Grid operator to appeal P5.1-million ERC fine

THE National Grid Corp. of the Philippines (NGCP) will appeal a P5.1-million fine imposed by the Energy Regulatory Commission (ERC) over its alleged failure to procure adequate reserve power, the NGCP’s 40.2% shareholder Synergy Grid and Development Philippines, Inc. told the exchange.

In a disclosure on Thursday, Synergy said the NGCP intends to file a motion for reconsideration within the period prescribed by the ERC. The NGCP is the sole operating asset of Synergy.

The ERC on Oct. 27 ruled that the NGCP failed to comply with an order by the Department of Energy (DoE) to maintain sufficient power reserves for use by the grid, part of a long-running dispute with regulators about the appropriate level of reserves to keep on hand should power plants fail.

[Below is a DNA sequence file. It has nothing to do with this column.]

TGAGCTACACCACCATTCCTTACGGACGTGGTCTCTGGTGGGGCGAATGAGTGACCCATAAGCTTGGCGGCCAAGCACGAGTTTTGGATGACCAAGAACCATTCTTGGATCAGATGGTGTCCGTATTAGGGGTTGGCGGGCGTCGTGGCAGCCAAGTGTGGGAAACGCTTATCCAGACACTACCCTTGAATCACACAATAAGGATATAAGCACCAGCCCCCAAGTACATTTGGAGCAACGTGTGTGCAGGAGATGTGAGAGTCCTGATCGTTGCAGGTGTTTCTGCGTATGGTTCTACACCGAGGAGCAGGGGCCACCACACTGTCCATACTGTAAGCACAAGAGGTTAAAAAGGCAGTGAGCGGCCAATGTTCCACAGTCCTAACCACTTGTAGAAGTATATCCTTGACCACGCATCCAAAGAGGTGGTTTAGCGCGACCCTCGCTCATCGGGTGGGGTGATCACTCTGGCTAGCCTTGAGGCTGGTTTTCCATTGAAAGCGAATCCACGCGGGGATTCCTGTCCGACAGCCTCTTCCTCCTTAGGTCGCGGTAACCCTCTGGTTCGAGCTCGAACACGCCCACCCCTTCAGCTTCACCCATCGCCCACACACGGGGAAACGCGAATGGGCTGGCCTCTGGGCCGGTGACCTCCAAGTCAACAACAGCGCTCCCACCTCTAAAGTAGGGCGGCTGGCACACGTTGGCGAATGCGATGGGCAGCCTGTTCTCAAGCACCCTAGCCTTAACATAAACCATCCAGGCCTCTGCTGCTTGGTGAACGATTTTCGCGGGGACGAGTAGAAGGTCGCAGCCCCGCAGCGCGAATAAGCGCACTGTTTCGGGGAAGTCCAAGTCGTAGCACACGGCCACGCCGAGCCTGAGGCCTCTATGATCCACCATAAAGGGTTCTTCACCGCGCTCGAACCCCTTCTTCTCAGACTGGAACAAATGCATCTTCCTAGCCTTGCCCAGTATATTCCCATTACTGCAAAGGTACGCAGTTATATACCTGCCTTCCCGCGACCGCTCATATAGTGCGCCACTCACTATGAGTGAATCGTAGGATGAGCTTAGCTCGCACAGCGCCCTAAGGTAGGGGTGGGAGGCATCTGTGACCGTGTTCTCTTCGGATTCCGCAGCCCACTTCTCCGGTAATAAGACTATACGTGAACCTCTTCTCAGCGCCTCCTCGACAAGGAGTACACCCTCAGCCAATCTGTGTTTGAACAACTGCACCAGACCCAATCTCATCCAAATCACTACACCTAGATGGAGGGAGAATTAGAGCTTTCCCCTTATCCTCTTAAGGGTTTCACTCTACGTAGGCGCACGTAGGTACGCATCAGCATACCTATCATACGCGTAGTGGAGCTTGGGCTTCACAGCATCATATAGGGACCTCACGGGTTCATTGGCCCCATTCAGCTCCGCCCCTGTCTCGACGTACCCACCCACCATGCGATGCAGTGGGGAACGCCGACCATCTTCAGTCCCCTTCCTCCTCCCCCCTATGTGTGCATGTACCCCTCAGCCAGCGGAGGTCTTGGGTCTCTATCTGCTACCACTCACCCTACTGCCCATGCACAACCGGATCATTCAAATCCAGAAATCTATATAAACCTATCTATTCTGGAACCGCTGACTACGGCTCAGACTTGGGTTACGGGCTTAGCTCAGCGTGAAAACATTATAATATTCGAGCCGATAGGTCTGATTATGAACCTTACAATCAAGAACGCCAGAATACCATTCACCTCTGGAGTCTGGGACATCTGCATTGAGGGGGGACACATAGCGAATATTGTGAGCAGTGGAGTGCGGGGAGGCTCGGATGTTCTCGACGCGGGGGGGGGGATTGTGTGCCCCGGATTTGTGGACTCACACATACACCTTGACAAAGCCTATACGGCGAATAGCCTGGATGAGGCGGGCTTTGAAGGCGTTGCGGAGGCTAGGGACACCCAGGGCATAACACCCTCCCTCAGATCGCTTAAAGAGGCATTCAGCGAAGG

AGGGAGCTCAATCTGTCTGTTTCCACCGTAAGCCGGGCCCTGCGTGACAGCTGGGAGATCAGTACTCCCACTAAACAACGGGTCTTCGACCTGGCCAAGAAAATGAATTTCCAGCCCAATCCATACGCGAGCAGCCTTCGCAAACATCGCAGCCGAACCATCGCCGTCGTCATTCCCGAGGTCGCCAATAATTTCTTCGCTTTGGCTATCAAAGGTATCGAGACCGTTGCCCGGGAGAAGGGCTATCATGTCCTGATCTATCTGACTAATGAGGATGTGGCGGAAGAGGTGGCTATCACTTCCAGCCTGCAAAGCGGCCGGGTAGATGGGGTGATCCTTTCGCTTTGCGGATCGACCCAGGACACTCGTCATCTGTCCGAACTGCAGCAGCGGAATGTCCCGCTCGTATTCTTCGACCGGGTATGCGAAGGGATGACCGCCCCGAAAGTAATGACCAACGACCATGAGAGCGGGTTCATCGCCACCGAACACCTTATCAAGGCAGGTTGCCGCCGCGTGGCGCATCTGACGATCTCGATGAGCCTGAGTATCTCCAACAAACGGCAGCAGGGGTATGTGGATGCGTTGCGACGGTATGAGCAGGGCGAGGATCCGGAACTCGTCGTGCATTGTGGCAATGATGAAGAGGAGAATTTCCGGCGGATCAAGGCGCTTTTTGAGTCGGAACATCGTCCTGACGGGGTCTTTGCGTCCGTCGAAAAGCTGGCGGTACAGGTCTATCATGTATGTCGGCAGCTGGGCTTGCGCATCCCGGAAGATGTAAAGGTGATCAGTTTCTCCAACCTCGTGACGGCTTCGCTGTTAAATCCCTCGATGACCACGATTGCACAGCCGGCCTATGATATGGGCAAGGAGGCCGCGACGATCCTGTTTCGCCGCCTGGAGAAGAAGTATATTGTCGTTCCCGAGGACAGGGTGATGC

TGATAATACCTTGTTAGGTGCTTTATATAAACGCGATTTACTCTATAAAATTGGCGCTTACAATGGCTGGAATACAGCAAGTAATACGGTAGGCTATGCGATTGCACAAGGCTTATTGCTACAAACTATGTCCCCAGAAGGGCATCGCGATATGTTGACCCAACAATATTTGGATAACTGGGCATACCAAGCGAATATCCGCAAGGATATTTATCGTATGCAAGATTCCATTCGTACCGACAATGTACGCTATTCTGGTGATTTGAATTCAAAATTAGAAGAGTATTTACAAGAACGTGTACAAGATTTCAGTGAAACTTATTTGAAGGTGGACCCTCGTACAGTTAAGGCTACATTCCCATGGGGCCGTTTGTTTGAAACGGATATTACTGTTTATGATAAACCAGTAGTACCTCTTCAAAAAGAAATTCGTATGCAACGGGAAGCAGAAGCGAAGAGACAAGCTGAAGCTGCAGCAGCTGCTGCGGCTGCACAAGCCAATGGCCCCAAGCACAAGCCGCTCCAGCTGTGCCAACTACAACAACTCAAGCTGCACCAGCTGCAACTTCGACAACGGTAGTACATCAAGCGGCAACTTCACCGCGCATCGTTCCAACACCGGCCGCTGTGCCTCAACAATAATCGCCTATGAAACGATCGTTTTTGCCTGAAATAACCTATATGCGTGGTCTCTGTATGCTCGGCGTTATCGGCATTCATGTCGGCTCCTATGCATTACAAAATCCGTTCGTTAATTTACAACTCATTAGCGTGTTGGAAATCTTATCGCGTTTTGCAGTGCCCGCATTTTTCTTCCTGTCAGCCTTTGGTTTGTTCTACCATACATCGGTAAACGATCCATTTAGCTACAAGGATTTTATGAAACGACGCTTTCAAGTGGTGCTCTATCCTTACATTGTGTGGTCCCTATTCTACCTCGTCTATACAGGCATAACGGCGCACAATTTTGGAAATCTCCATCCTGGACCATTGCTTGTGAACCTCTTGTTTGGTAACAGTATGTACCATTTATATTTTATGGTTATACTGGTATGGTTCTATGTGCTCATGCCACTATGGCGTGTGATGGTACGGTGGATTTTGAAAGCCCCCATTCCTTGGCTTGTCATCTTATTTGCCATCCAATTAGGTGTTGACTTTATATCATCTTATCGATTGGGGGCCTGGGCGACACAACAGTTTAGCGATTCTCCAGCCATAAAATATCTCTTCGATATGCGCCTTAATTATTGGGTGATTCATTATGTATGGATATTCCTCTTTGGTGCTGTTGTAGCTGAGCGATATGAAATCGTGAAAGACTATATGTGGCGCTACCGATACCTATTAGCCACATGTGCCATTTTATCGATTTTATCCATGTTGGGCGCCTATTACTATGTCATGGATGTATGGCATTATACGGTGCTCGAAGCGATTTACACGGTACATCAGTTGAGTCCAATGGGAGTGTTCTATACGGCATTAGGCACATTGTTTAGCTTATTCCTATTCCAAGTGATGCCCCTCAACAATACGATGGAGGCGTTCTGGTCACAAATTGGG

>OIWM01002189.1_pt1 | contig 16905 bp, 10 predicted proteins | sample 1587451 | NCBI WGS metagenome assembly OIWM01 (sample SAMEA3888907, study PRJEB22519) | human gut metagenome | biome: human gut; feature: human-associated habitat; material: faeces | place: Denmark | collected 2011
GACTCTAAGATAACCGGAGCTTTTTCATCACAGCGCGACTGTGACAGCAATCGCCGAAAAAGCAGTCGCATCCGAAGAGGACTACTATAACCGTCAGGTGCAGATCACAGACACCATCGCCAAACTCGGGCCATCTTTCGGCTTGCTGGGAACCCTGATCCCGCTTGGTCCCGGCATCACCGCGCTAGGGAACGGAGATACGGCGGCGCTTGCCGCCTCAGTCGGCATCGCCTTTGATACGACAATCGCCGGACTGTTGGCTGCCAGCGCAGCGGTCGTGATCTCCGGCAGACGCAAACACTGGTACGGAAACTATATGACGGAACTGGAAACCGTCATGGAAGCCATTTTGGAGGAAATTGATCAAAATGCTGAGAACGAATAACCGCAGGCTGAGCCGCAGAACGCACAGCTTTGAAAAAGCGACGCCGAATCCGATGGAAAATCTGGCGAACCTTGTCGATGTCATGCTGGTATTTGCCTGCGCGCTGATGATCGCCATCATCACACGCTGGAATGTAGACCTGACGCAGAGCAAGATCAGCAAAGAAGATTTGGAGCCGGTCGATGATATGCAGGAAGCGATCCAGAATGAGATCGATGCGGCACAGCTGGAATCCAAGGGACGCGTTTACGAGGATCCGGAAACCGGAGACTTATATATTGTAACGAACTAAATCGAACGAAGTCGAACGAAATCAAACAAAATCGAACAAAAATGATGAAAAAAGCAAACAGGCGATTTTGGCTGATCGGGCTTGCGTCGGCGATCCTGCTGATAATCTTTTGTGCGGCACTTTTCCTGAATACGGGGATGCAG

Reserve power is engaged through so-called “ancillary services” contracts agreed with standby providers, who will start feeding power onto the grid when the levels of baseload power decline below recognized margins of safety.

In a statement issued on Viber, the NGCP described the decision as “fault-finding” by the regulator, which could come at a cost for consumers. It also alleged that “certain players in the industry,” which it did not identify, are conducting an “orchestrated campaign” against the grid operator.

The ERC, in a 20-page ruling, warned that it will recommend that Congress revoke NGCP’s franchise if it fails to comply with the ruling and added that it will also impose additional penalties including a possible cancellation of the company’s certification of public convenience and necessity.

The ERC has directed the NGCP to comply with its decision within 30 days from the receipt of its decision.

“No amount of monetary penalty can sufficiently equate to or compensate for the willful disregard by NGCP of validly issued regulations of the Philippine government and its administrative agencies,” the ERC said in a statement.

The NGCP, however, rejected claims that it intentionally disregarded the DoE orders, saying that its actions need to be seen in the context of the “overtly biased and intrusive political atmosphere” accompanying the rulings. — Ashley Erika O. Jose